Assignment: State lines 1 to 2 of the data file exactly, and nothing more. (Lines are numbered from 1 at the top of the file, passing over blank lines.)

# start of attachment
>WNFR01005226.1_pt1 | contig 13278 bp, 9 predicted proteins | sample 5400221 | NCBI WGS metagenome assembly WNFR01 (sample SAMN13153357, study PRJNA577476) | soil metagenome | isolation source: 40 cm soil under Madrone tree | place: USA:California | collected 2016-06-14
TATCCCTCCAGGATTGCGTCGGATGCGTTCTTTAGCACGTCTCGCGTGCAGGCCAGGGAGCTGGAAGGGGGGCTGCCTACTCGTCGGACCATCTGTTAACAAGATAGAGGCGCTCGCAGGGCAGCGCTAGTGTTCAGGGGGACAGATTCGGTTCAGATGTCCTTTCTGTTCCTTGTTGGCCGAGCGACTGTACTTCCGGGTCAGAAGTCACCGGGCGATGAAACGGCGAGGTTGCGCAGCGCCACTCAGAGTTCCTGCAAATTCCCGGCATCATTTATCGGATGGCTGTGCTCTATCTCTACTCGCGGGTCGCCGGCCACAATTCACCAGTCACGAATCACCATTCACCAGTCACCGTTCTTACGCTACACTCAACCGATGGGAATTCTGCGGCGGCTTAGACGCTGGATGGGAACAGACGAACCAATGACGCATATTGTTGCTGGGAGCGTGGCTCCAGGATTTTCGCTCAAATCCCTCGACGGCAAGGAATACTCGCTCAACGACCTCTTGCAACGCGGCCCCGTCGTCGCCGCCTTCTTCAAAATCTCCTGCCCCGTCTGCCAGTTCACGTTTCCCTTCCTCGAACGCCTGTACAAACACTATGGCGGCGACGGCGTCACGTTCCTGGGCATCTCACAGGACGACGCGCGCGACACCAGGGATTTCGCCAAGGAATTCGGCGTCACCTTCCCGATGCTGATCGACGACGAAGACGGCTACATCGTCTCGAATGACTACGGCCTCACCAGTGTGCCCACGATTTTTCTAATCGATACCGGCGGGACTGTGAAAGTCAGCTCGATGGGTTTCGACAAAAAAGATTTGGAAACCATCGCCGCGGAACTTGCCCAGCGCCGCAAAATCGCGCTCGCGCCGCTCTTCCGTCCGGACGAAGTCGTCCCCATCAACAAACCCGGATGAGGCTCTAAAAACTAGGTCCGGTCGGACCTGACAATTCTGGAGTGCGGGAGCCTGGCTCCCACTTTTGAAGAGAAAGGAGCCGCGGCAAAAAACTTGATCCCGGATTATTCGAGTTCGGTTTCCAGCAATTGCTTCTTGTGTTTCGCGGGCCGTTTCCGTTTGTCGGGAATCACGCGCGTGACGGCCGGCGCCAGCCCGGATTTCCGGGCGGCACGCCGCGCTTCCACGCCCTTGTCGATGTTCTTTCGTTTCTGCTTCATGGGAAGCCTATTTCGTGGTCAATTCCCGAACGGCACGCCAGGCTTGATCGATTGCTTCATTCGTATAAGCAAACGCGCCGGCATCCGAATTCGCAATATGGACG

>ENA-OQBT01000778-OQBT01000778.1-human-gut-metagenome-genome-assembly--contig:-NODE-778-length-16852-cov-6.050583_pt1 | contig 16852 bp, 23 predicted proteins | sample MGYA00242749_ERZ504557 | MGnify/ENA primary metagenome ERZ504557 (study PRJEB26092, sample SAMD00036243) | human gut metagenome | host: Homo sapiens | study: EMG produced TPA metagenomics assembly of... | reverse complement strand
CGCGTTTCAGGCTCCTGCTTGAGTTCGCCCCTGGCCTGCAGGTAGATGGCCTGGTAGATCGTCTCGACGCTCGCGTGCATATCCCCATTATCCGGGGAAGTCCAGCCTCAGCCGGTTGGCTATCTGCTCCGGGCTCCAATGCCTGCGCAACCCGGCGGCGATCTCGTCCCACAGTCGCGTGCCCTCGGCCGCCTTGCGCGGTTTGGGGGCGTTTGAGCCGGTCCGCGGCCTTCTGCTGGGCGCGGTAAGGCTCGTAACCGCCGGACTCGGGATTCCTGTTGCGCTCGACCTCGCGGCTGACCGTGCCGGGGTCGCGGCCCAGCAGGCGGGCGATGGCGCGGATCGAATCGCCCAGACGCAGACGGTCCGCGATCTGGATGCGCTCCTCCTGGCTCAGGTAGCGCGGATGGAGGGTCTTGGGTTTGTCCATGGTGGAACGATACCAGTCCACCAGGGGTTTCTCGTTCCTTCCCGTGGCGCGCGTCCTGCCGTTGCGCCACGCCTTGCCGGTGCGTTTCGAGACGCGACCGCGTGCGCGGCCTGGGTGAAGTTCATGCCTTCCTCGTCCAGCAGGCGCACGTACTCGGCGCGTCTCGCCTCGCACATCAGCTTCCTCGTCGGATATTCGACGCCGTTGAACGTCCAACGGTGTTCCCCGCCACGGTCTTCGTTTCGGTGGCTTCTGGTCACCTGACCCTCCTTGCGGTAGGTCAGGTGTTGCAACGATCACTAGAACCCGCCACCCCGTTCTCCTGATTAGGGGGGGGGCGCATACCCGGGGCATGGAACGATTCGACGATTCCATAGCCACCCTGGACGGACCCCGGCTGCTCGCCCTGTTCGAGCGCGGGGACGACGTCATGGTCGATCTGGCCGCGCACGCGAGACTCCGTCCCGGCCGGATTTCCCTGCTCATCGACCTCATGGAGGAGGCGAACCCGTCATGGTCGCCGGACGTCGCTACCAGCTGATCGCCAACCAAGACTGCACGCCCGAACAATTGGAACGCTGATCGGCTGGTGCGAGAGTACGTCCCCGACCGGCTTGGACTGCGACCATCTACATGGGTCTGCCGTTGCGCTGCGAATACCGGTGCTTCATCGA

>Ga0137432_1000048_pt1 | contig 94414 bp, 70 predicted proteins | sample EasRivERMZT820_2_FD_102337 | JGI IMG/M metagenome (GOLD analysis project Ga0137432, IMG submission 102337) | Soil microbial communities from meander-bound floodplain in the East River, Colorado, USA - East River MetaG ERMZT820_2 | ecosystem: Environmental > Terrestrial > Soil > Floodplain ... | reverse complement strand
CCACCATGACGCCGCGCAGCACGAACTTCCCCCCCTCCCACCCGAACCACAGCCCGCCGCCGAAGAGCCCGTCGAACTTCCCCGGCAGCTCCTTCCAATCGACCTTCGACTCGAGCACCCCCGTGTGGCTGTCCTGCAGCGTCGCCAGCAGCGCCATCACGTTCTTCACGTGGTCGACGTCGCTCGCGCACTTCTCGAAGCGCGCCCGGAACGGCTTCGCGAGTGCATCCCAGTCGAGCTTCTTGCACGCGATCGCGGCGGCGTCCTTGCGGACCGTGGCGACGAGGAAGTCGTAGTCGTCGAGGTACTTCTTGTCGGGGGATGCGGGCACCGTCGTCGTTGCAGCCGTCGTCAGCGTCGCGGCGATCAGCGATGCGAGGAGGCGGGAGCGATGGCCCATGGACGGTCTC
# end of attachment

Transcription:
>WNFR01005226.1_pt1 | contig 13278 bp, 9 predicted proteins | sample 5400221 | NCBI WGS metagenome assembly WNFR01 (sample SAMN13153357, study PRJNA577476) | soil metagenome | isolation source: 40 cm soil under Madrone tree | place: USA:California | collected 2016-06-14
TATCCCTCCAGGATTGCGTCGGATGCGTTCTTTAGCACGTCTCGCGTGCAGGCCAGGGAGCTGGAAGGGGGGCTGCCTACTCGTCGGACCATCTGTTAACAAGATAGAGGCGCTCGCAGGGCAGCGCTAGTGTTCAGGGGGACAGATTCGGTTCAGATGTCCTTTCTGTTCCTTGTTGGCCGAGCGACTGTACTTCCGGGTCAGAAGTCACCGGGCGATGAAACGGCGAGGTTGCGCAGCGCCACTCAGAGTTCCTGCAAATTCCCGGCATCATTTATCGGATGGCTGTGCTCTATCTCTACTCGCGGGTCGCCGGCCACAATTCACCAGTCACGAATCACCATTCACCAGTCACCGTTCTTACGCTACACTCAACCGATGGGAATTCTGCGGCGGCTTAGACGCTGGATGGGAACAGACGAACCAATGACGCATATTGTTGCTGGGAGCGTGGCTCCAGGATTTTCGCTCAAATCCCTCGACGGCAAGGAATACTCGCTCAACGACCTCTTGCAACGCGGCCCCGTCGTCGCCGCCTTCTTCAAAATCTCCTGCCCCGTCTGCCAGTTCACGTTTCCCTTCCTCGAACGCCTGTACAAACACTATGGCGGCGACGGCGTCACGTTCCTGGGCATCTCACAGGACGACGCGCGCGACACCAGGGATTTCGCCAAGGAATTCGGCGTCACCTTCCCGATGCTGATCGACGACGAAGACGGCTACATCGTCTCGAATGACTACGGCCTCACCAGTGTGCCCACGATTTTTCTAATCGATACCGGCGGGACTGTGAAAGTCAGCTCGATGGGTTTCGACAAAAAAGATTTGGAAACCATCGCCGCGGAACTTGCCCAGCGCCGCAAAATCGCGCTCGCGCCGCTCTTCCGTCCGGACGAAGTCGTCCCCATCAACAAACCCGGATGAGGCTCTAAAAACTAGGTCCGGTCGGACCTGACAATTCTGGAGTGCGGGAGCCTGGCTCCCACTTTTGAAGAGAAAGGAGCCGCGGCAAAAAACTTGATCCCGGATTATTCGAGTTCGGTTTCCAGCAATTGCTTCTTGTGTTTCGCGGGCCGTTTCCGTTTGTCGGGAATCACGCGCGTGACGGCCGGCGCCAGCCCGGATTTCCGGGCGGCACGCCGCGCTTCCACGCCCTTGTCGATGTTCTTTCGTTTCTGCTTCATGGGAAGCCTATTTCGTGGTCAATTCCCGAACGGCACGCCAGGCTTGATCGATTGCTTCATTCGTATAAGCAAACGCGCCGGCATCCGAATTCGCAATATGGACG